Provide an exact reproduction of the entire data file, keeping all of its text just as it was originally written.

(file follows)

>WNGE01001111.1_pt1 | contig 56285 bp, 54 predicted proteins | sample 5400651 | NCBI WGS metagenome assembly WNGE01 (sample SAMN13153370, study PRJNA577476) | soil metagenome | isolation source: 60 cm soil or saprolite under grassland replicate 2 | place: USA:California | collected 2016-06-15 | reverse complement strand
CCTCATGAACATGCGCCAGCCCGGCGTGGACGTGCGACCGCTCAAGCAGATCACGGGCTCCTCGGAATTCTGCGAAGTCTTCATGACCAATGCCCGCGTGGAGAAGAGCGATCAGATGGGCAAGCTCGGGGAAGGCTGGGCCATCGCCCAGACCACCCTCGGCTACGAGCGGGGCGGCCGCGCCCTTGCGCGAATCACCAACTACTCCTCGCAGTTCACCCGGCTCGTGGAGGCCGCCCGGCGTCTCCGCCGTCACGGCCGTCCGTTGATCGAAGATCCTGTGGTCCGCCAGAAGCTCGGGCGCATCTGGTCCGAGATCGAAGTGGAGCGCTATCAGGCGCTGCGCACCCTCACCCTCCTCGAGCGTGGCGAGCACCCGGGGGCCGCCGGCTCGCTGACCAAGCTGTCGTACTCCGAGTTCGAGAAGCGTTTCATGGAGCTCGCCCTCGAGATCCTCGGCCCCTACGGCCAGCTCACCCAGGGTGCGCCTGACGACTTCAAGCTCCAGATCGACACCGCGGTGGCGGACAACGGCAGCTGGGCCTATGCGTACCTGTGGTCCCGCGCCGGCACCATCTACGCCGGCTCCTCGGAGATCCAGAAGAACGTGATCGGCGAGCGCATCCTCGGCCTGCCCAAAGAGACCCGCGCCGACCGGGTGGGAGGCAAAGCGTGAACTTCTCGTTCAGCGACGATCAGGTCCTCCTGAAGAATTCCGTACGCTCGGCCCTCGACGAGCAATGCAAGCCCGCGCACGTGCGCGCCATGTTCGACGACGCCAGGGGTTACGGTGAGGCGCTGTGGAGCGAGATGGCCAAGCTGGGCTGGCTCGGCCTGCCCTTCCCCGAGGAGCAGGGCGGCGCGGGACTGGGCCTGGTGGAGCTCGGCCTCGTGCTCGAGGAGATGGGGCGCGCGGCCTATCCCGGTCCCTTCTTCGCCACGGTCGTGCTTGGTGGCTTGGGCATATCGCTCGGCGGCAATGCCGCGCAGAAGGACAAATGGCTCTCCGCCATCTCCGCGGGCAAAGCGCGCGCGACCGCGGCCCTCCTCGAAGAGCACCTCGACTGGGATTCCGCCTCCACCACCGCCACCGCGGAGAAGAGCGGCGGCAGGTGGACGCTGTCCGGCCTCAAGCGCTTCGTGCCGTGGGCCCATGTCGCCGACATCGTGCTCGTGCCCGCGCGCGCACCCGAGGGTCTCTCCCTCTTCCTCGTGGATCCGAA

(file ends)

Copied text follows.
>WNGE01001111.1_pt1 | contig 56285 bp, 54 predicted proteins | sample 5400651 | NCBI WGS metagenome assembly WNGE01 (sample SAMN13153370, study PRJNA577476) | soil metagenome | isolation source: 60 cm soil or saprolite under grassland replicate 2 | place: USA:California | collected 2016-06-15 | reverse complement strand
CCTCATGAACATGCGCCAGCCCGGCGTGGACGTGCGACCGCTCAAGCAGATCACGGGCTCCTCGGAATTCTGCGAAGTCTTCATGACCAATGCCCGCGTGGAGAAGAGCGATCAGATGGGCAAGCTCGGGGAAGGCTGGGCCATCGCCCAGACCACCCTCGGCTACGAGCGGGGCGGCCGCGCCCTTGCGCGAATCACCAACTACTCCTCGCAGTTCACCCGGCTCGTGGAGGCCGCCCGGCGTCTCCGCCGTCACGGCCGTCCGTTGATCGAAGATCCTGTGGTCCGCCAGAAGCTCGGGCGCATCTGGTCCGAGATCGAAGTGGAGCGCTATCAGGCGCTGCGCACCCTCACCCTCCTCGAGCGTGGCGAGCACCCGGGGGCCGCCGGCTCGCTGACCAAGCTGTCGTACTCCGAGTTCGAGAAGCGTTTCATGGAGCTCGCCCTCGAGATCCTCGGCCCCTACGGCCAGCTCACCCAGGGTGCGCCTGACGACTTCAAGCTCCAGATCGACACCGCGGTGGCGGACAACGGCAGCTGGGCCTATGCGTACCTGTGGTCCCGCGCCGGCACCATCTACGCCGGCTCCTCGGAGATCCAGAAGAACGTGATCGGCGAGCGCATCCTCGGCCTGCCCAAAGAGACCCGCGCCGACCGGGTGGGAGGCAAAGCGTGAACTTCTCGTTCAGCGACGATCAGGTCCTCCTGAAGAATTCCGTACGCTCGGCCCTCGACGAGCAATGCAAGCCCGCGCACGTGCGCGCCATGTTCGACGACGCCAGGGGTTACGGTGAGGCGCTGTGGAGCGAGATGGCCAAGCTGGGCTGGCTCGGCCTGCCCTTCCCCGAGGAGCAGGGCGGCGCGGGACTGGGCCTGGTGGAGCTCGGCCTCGTGCTCGAGGAGATGGGGCGCGCGGCCTATCCCGGTCCCTTCTTCGCCACGGTCGTGCTTGGTGGCTTGGGCATATCGCTCGGCGGCAATGCCGCGCAGAAGGACAAATGGCTCTCCGCCATCTCCGCGGGCAAAGCGCGCGCGACCGCGGCCCTCCTCGAAGAGCACCTCGACTGGGATTCCGCCTCCACCACCGCCACCGCGGAGAAGAGCGGCGGCAGGTGGACGCTGTCCGGCCTCAAGCGCTTCGTGCCGTGGGCCCATGTCGCCGACATCGTGCTCGTGCCCGCGCGCGCACCCGAGGGTCTCTCCCTCTTCCTCGTGGATCCGAA